Tanzania’s ruling party has won the country’s controversial presidential election – despite claims of vote-rigging and deep concern at the semi-autonomous Zanzibar archipelago’s decision to annul polls.
Opposition parties alleged rigging in Sunday’s (25 October) polling for presidential, general and local elections, where the ruling party in east Africa’s most populous country faced its first major challenge in decades of dominance.
However, Tanzania’s National Electoral Commission (NEC) said John Magufuli, nicknamed “the Bulldozer” for his track record as works minister, received 58.46% of the vote, compared to 39.97% for his main rival, Edward Lowassa.
“I duly declare John Pombe Magufuli to have been duly elected president of the United Republic of Tanzania,” said electoral commission chief, Damian Lubuva, on Thursday afternoon.
Analysts had expected the result to be much closer.
But African and other international observers in Tanzania said they were deeply concerned at Zanzibar’s annulment of polls over irregularities, urging leaders to “cast aside their differences” to ensure peace.
The EU Heads of Mission in Tanzania – plus the Norweigan and Swiss embassies – put out a statement “appealing for calm” before the final result was known, and saying they were “very concerned by the chairman of the Zanzibar Electoral Commission (ZEC) statement that he intends to annul the elections, particularly since all the international observers gave a positive assessment of the quality of the voting process they observed.
“The delegation of the European Union calls on ZEC to find a way forward that respects the will expressed by the Zanzibar people in the polls on 25 October.
“All stakeholders should prioritise constructive dialogue as the primary means to resolve differences.”
“Democracy, peace and unity in Zanzibar are at stake,” echoed a statement by international election observers, including teams from the African Union, headed by former Mozambican president Armando Guebuza, the Commonwealth, headed by former Nigerian president Goodluck Jonathan.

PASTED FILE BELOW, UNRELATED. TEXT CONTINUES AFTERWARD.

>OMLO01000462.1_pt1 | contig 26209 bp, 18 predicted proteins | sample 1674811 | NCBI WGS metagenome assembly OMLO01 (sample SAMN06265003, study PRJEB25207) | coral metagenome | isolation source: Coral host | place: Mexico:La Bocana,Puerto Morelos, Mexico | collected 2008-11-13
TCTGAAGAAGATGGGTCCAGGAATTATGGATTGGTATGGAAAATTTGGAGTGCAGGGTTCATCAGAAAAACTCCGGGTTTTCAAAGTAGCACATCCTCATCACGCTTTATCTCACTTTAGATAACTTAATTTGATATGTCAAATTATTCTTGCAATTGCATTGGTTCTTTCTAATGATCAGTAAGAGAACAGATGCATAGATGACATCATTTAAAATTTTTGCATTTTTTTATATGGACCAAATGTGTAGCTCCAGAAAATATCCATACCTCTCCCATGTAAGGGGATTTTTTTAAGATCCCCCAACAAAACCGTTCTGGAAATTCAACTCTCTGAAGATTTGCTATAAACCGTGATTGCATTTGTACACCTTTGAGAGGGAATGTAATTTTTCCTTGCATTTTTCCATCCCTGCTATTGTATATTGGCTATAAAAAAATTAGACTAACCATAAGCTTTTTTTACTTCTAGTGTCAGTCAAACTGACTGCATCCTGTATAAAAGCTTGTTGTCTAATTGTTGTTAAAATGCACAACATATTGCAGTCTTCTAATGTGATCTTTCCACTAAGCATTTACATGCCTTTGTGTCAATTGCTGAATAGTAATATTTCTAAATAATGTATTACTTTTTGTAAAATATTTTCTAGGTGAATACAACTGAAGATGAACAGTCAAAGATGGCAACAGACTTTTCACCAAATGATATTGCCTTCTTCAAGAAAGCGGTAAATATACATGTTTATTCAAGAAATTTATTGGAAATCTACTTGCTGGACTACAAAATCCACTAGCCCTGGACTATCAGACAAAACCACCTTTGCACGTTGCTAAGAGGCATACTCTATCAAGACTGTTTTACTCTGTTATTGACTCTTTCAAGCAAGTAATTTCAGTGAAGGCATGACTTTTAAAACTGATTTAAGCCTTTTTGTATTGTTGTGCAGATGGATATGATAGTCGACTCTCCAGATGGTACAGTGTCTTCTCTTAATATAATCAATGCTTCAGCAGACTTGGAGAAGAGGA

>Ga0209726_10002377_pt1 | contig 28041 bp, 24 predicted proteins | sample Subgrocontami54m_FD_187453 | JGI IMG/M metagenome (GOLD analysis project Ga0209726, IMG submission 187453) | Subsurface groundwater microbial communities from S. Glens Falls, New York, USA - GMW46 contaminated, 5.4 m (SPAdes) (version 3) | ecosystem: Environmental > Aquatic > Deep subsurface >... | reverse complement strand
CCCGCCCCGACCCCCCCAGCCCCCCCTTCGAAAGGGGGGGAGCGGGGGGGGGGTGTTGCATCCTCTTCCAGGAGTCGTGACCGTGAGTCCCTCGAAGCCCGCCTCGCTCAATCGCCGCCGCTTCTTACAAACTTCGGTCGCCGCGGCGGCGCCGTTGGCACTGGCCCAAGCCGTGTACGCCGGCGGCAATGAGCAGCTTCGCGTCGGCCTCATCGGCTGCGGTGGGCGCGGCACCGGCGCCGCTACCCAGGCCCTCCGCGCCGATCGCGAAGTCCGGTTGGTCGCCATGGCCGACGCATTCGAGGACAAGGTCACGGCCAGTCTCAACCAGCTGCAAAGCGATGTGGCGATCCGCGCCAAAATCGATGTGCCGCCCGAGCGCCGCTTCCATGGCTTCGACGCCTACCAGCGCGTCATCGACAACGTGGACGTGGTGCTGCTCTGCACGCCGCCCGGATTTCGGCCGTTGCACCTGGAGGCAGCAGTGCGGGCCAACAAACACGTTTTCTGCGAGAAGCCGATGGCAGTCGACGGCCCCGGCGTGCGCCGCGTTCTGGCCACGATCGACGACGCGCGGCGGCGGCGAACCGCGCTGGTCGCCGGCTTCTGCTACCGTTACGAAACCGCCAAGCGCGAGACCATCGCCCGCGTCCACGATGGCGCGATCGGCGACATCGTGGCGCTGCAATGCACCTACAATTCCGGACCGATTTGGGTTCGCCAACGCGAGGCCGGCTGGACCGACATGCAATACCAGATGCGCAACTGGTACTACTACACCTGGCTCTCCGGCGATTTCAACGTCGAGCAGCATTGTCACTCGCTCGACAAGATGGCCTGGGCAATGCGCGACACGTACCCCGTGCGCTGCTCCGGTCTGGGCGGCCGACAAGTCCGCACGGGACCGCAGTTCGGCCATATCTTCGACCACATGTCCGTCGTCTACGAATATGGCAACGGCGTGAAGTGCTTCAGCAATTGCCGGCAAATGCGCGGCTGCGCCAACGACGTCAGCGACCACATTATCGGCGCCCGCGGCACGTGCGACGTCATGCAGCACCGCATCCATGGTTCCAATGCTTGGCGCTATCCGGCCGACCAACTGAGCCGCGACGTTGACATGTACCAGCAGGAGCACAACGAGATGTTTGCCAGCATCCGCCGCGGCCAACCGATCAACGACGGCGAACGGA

While international observer missions have yet to release their final reports, preliminary observations suggest that flaws in the electoral process did not affect the overall result.
In parliament, the long-ruling Chama Cha Mapinduzi (CCM) has already secured an overall majority pulling far into the lead, having won 159 out of a total of 264 seats, according to results released late Wednesday.
Zanzibar’s electoral commission Wednesday said the vote on the Indian Ocean islands – where the 500,000 registered electorate also voted for Tanzania’s national president – must be carried out again, citing “violations of electoral law”.
But election observers said they had assessed the polls as being carried out in a “competent and largely efficient” manner, and called on the commission “to act with full transparency” and specify exactly where irregularities took place.
The United States embassy in Dar es Salaam said in a statement it was “gravely alarmed” and called for the annulment to be recalled, while Britain’s High Commissioner Dianna Melrose made a “call for calm.”
Analysts have warned Tanzania’s hard fought race could spark tensions, with the opposition providing the first credible challenge to the CCM since the introduction of multi-party democracy in 1995.
The CCM ruling party has effectively held power since Tanzania’s independence from Britain in 1961.